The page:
COVID-19 prompts to rethink mass tourism

PARIS, FRANCE – The coronavirus pandemic has forced famous tourist destinations to question their business models, although economic realities are likely to stand in the way of major changes.

Nature quickly replaced the hordes of visitors to sites like Machu Picchu in Peru, where elusive Andean bear sightings have created a buzz among conservationists.

And in Thailand, which has seen a drop in arrivals of more than 83%, marine life, including dugongs, turtles and whale sharks, is rebounding.

The Thai government has decided to close more than 150 national parks an average of three months a year and limit access so that animal and plant life can thrive.

“From now on, we want quality tourism, we do not want an influx of mass tourists into our national parks,” said Varawut Silpa-archa, Minister of Natural Resources and the Environment.

Visiting fees may have to increase to compensate for the loss of income but “this is the price we have to pay” to preserve natural resources, he told AFP.


Access to Machu Picchu has also been restricted and Peruvian authorities are considering ways to develop a more exclusive model.

Local mayor Darwin Baca said he hoped tourists could be convinced to stay longer, for example with guided tours of natural sites such as waterfalls while waiting to see Machu Picchu.

The site normally brings in around $ 5.5 billion a year according to official estimates.

Jean-François Rial, director of the Voyageurs du Monde travel agency, felt that it might be possible to “educate visitors” to seek out lesser-known sites, or to visit outside of high seasons.

Officials in Dubrovnik, Croatia, who characterize the effects of excessive tourism, want to lure tourists to places outside the cramped medieval city walls.

They also want to “reposition Dubrovnik as a destination of excellence and sustainable tourism,” said Ana Hrnic, director of the Dubrovnik tourism office.

The pandemic could prove to be “a chance to move towards more responsible tourism” in the long term, believes Damien Chaney, professor of marketing at the French business school EM Normandie.

“For radical solutions to emerge, it usually takes an external shock, like COVID-19,” he noted.


But for many, tourism is big business, often vital.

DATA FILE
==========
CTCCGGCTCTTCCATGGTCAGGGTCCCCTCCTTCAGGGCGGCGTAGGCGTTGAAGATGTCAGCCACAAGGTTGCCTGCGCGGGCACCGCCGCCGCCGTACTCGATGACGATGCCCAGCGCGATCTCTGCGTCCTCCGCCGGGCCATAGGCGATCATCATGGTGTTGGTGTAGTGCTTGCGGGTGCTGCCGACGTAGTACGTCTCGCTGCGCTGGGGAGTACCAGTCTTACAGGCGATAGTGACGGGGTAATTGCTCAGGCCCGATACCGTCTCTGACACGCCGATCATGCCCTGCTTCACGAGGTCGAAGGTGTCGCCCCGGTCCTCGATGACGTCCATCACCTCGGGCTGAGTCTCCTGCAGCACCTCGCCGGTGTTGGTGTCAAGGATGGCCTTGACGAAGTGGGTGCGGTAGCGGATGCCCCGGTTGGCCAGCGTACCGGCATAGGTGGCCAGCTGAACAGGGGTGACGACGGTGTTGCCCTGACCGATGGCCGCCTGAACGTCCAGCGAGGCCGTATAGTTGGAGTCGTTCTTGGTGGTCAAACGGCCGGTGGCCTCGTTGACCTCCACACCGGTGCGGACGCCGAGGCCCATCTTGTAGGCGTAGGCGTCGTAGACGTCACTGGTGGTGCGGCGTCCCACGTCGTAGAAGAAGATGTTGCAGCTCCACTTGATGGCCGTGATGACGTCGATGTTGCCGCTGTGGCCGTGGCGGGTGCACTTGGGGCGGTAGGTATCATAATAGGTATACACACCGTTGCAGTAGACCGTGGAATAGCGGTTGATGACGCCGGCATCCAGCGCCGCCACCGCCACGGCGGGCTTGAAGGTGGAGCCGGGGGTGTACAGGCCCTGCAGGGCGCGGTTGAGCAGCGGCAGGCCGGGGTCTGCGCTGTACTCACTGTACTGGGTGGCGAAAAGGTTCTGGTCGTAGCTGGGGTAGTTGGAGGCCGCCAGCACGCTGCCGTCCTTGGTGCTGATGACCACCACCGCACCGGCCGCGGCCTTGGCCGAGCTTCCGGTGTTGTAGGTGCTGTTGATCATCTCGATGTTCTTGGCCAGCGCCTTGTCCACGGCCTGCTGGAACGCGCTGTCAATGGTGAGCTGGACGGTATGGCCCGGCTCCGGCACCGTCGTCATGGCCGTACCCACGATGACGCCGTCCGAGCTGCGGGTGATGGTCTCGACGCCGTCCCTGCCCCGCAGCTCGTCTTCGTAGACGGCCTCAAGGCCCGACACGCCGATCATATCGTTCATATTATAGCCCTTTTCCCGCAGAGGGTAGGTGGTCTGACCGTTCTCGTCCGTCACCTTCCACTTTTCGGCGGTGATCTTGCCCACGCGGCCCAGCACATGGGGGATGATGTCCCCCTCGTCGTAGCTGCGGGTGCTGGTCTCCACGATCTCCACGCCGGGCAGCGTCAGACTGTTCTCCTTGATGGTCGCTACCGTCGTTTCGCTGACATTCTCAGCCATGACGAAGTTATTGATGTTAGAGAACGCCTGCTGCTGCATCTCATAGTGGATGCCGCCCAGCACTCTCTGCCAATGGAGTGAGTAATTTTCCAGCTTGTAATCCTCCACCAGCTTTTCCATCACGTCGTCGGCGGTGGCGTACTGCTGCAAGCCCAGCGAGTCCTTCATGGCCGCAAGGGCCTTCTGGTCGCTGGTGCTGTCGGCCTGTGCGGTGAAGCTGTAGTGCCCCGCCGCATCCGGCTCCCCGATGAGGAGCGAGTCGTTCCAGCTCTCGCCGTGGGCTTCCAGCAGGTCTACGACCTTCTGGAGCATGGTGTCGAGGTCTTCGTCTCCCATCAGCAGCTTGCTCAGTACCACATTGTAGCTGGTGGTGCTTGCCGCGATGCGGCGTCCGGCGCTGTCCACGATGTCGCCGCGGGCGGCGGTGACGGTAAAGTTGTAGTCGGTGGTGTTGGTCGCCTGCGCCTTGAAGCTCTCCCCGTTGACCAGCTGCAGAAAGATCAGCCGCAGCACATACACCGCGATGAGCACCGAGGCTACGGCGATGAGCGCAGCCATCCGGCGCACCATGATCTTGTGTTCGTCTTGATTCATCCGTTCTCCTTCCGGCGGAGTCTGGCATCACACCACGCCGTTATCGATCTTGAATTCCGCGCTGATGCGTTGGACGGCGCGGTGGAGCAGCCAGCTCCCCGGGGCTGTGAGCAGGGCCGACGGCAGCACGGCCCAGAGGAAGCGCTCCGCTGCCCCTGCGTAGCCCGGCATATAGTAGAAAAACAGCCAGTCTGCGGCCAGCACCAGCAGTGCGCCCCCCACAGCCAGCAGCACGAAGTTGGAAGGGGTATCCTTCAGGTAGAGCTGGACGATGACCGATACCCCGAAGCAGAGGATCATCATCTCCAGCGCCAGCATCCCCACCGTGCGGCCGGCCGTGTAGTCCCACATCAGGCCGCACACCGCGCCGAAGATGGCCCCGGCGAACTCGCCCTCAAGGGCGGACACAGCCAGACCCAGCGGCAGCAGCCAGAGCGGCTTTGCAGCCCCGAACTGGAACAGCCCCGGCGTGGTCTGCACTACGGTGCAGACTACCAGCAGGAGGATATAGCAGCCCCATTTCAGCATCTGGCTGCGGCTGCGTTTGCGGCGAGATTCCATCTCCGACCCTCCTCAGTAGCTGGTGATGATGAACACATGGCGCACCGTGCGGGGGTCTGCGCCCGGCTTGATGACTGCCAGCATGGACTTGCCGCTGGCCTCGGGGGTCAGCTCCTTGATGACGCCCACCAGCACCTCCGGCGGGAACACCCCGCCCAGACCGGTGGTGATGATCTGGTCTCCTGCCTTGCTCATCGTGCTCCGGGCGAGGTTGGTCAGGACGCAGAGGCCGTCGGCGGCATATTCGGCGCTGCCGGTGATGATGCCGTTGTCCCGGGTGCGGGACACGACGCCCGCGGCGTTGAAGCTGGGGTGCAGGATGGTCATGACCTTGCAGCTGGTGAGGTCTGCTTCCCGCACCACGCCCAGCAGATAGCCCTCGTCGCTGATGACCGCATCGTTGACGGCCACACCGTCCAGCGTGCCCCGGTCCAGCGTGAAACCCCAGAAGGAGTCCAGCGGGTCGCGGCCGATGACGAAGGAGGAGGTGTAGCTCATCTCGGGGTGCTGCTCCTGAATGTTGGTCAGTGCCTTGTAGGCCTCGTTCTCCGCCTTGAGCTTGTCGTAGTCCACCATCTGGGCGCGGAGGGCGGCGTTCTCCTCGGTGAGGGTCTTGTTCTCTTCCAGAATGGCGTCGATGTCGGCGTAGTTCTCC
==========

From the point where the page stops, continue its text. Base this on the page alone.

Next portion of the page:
In Tunisia, where it accounts for 14 percent of gross domestic product, the number of visitors to the island of Djerba has plunged by 80 percent.

“All indicators are flashing red,” said Hichem Mehouachi, the region’s tourism commissioner.

In Barcelona, ​​Spain, most restaurants near the iconic Sagrada Familia Basilica or along the busy Las Ramblas thoroughfare have closed or are struggling to make ends meet without tourists.

“Tourism has kicked out local residents and now that the tourists are gone, there is nothing left,” said Marti Cuso, a social worker who has campaigned against tourists invading the city center.

Pablo Diaz, professor of economics at the Open University of Catalonia, added: “COVID has proven that dependence on tourism turns some regions into desert.”

Guido Moltedo, founder of the Italian news site Ytali, launched a petition calling for the reopening of museums in Venice and for a consultation on the future of the city and its cultural vision.

Six thousand people have signed it to date.

“The city is on its knees,” warns Moltedo.

But Venice, like other tourist destinations, would struggle to do without the main source of income for around 65% of its inhabitants.

“Every little bar here earns 3,000 euros ($ 3,700) a day, the town is addicted,” Moltedo said.

“It is true that mass tourism is sometimes a problem in Venice, but no tourism is worse,” said Claudio Scarpa, head of the local hotel association.

Diaz fears that things will return to their normal course in Catalonia once the health restrictions are lifted.

“Even in cities like Barcelona where there were too many tourists and a strong movement against them, now we miss them,” he admitted.

Jean-Pierre Mas, director of the French company Entreprises du Voyage, concluded that COVID-19 would likely cause “heightened awareness” of the damage caused by mass tourism – but “not a revolution”.

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